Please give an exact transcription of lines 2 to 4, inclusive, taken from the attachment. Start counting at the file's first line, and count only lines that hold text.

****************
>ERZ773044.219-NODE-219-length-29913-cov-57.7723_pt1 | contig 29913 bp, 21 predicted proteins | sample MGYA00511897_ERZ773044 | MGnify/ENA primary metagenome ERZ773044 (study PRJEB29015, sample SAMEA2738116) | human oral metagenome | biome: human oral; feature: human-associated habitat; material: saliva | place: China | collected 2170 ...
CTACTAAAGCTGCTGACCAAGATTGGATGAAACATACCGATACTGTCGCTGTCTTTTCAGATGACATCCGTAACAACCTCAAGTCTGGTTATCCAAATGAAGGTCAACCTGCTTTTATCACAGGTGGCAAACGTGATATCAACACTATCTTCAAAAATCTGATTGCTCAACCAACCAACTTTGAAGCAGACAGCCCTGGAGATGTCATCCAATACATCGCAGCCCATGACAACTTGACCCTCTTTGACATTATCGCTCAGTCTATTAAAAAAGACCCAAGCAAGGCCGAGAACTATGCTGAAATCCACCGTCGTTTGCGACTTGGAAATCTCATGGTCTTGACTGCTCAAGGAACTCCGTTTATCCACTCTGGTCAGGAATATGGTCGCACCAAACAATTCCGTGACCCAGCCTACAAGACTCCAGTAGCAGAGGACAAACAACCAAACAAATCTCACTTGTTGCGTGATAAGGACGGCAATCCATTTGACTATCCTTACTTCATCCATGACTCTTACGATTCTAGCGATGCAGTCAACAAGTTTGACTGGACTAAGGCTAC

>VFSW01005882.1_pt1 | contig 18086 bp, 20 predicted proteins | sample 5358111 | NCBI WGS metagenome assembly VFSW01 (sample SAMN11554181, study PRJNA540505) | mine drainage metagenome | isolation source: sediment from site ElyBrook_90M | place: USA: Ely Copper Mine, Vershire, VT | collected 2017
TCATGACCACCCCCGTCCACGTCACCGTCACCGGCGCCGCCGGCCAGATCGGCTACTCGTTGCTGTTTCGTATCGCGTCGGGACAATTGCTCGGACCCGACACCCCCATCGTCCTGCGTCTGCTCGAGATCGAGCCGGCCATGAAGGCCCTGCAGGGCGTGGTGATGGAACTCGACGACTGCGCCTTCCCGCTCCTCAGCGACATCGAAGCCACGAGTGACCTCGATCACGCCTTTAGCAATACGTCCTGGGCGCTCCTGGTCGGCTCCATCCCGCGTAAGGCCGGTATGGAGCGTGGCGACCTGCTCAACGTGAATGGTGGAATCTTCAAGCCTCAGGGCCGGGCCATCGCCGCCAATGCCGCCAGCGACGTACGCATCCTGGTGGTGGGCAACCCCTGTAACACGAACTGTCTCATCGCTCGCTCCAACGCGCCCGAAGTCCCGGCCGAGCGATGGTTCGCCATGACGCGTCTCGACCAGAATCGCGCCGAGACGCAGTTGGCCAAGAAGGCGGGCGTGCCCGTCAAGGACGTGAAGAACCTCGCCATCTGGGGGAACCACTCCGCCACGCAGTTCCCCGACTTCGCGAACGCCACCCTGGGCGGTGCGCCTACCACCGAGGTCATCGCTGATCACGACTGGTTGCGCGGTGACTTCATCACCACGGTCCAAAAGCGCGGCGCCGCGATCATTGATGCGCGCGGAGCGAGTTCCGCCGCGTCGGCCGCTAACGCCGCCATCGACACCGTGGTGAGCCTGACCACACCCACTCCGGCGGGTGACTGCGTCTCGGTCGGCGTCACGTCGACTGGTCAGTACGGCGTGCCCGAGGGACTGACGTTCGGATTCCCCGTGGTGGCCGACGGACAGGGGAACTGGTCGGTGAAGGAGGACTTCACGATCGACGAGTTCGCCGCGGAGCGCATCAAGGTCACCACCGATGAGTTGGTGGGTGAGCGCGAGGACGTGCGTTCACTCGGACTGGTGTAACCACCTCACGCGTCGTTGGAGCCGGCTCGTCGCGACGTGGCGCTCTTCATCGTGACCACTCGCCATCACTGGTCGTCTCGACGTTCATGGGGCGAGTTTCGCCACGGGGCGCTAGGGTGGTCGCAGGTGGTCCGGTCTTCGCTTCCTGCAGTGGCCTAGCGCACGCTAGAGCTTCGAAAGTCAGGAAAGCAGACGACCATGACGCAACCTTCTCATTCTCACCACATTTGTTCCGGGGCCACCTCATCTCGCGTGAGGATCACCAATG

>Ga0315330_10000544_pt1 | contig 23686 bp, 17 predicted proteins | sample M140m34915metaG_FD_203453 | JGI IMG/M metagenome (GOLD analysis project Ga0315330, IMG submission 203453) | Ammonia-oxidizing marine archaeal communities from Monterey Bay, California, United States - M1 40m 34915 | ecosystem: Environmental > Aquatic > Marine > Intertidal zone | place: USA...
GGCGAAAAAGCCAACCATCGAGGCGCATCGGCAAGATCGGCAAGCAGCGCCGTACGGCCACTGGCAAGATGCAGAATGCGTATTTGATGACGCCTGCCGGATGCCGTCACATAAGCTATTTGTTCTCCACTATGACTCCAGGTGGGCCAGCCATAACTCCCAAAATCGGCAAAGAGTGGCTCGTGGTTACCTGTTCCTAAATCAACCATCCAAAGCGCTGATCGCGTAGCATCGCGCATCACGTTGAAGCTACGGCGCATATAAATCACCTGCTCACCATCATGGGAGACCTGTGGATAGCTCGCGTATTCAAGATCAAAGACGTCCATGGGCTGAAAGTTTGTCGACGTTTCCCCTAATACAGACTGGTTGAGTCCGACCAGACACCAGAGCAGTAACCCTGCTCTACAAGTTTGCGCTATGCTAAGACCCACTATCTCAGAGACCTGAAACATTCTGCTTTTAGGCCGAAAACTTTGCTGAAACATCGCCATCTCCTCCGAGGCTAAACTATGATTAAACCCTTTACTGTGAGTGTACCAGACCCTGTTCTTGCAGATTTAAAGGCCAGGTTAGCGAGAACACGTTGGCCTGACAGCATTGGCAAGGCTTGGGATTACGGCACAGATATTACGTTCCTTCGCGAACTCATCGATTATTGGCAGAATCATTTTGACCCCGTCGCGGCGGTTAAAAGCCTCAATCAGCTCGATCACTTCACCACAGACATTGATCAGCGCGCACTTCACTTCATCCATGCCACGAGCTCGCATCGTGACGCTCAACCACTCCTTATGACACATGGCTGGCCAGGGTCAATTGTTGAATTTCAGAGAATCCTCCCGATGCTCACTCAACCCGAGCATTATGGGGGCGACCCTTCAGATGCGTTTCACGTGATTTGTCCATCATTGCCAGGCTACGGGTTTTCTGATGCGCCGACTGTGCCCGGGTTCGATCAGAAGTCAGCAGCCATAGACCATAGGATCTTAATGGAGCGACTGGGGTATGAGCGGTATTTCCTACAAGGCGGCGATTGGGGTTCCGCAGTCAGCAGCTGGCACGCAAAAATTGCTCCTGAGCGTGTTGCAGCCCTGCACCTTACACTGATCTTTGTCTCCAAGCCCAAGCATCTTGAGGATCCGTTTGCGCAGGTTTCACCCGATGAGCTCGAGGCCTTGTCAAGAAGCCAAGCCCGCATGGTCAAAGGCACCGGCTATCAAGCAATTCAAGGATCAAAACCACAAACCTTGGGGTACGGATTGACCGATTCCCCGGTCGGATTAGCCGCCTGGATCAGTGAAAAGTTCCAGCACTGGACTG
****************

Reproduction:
CTACTAAAGCTGCTGACCAAGATTGGATGAAACATACCGATACTGTCGCTGTCTTTTCAGATGACATCCGTAACAACCTCAAGTCTGGTTATCCAAATGAAGGTCAACCTGCTTTTATCACAGGTGGCAAACGTGATATCAACACTATCTTCAAAAATCTGATTGCTCAACCAACCAACTTTGAAGCAGACAGCCCTGGAGATGTCATCCAATACATCGCAGCCCATGACAACTTGACCCTCTTTGACATTATCGCTCAGTCTATTAAAAAAGACCCAAGCAAGGCCGAGAACTATGCTGAAATCCACCGTCGTTTGCGACTTGGAAATCTCATGGTCTTGACTGCTCAAGGAACTCCGTTTATCCACTCTGGTCAGGAATATGGTCGCACCAAACAATTCCGTGACCCAGCCTACAAGACTCCAGTAGCAGAGGACAAACAACCAAACAAATCTCACTTGTTGCGTGATAAGGACGGCAATCCATTTGACTATCCTTACTTCATCCATGACTCTTACGATTCTAGCGATGCAGTCAACAAGTTTGACTGGACTAAGGCTAC

>VFSW01005882.1_pt1 | contig 18086 bp, 20 predicted proteins | sample 5358111 | NCBI WGS metagenome assembly VFSW01 (sample SAMN11554181, study PRJNA540505) | mine drainage metagenome | isolation source: sediment from site ElyBrook_90M | place: USA: Ely Copper Mine, Vershire, VT | collected 2017
TCATGACCACCCCCGTCCACGTCACCGTCACCGGCGCCGCCGGCCAGATCGGCTACTCGTTGCTGTTTCGTATCGCGTCGGGACAATTGCTCGGACCCGACACCCCCATCGTCCTGCGTCTGCTCGAGATCGAGCCGGCCATGAAGGCCCTGCAGGGCGTGGTGATGGAACTCGACGACTGCGCCTTCCCGCTCCTCAGCGACATCGAAGCCACGAGTGACCTCGATCACGCCTTTAGCAATACGTCCTGGGCGCTCCTGGTCGGCTCCATCCCGCGTAAGGCCGGTATGGAGCGTGGCGACCTGCTCAACGTGAATGGTGGAATCTTCAAGCCTCAGGGCCGGGCCATCGCCGCCAATGCCGCCAGCGACGTACGCATCCTGGTGGTGGGCAACCCCTGTAACACGAACTGTCTCATCGCTCGCTCCAACGCGCCCGAAGTCCCGGCCGAGCGATGGTTCGCCATGACGCGTCTCGACCAGAATCGCGCCGAGACGCAGTTGGCCAAGAAGGCGGGCGTGCCCGTCAAGGACGTGAAGAACCTCGCCATCTGGGGGAACCACTCCGCCACGCAGTTCCCCGACTTCGCGAACGCCACCCTGGGCGGTGCGCCTACCACCGAGGTCATCGCTGATCACGACTGGTTGCGCGGTGACTTCATCACCACGGTCCAAAAGCGCGGCGCCGCGATCATTGATGCGCGCGGAGCGAGTTCCGCCGCGTCGGCCGCTAACGCCGCCATCGACACCGTGGTGAGCCTGACCACACCCACTCCGGCGGGTGACTGCGTCTCGGTCGGCGTCACGTCGACTGGTCAGTACGGCGTGCCCGAGGGACTGACGTTCGGATTCCCCGTGGTGGCCGACGGACAGGGGAACTGGTCGGTGAAGGAGGACTTCACGATCGACGAGTTCGCCGCGGAGCGCATCAAGGTCACCACCGATGAGTTGGTGGGTGAGCGCGAGGACGTGCGTTCACTCGGACTGGTGTAACCACCTCACGCGTCGTTGGAGCCGGCTCGTCGCGACGTGGCGCTCTTCATCGTGACCACTCGCCATCACTGGTCGTCTCGACGTTCATGGGGCGAGTTTCGCCACGGGGCGCTAGGGTGGTCGCAGGTGGTCCGGTCTTCGCTTCCTGCAGTGGCCTAGCGCACGCTAGAGCTTCGAAAGTCAGGAAAGCAGACGACCATGACGCAACCTTCTCATTCTCACCACATTTGTTCCGGGGCCACCTCATCTCGCGTGAGGATCACCAATG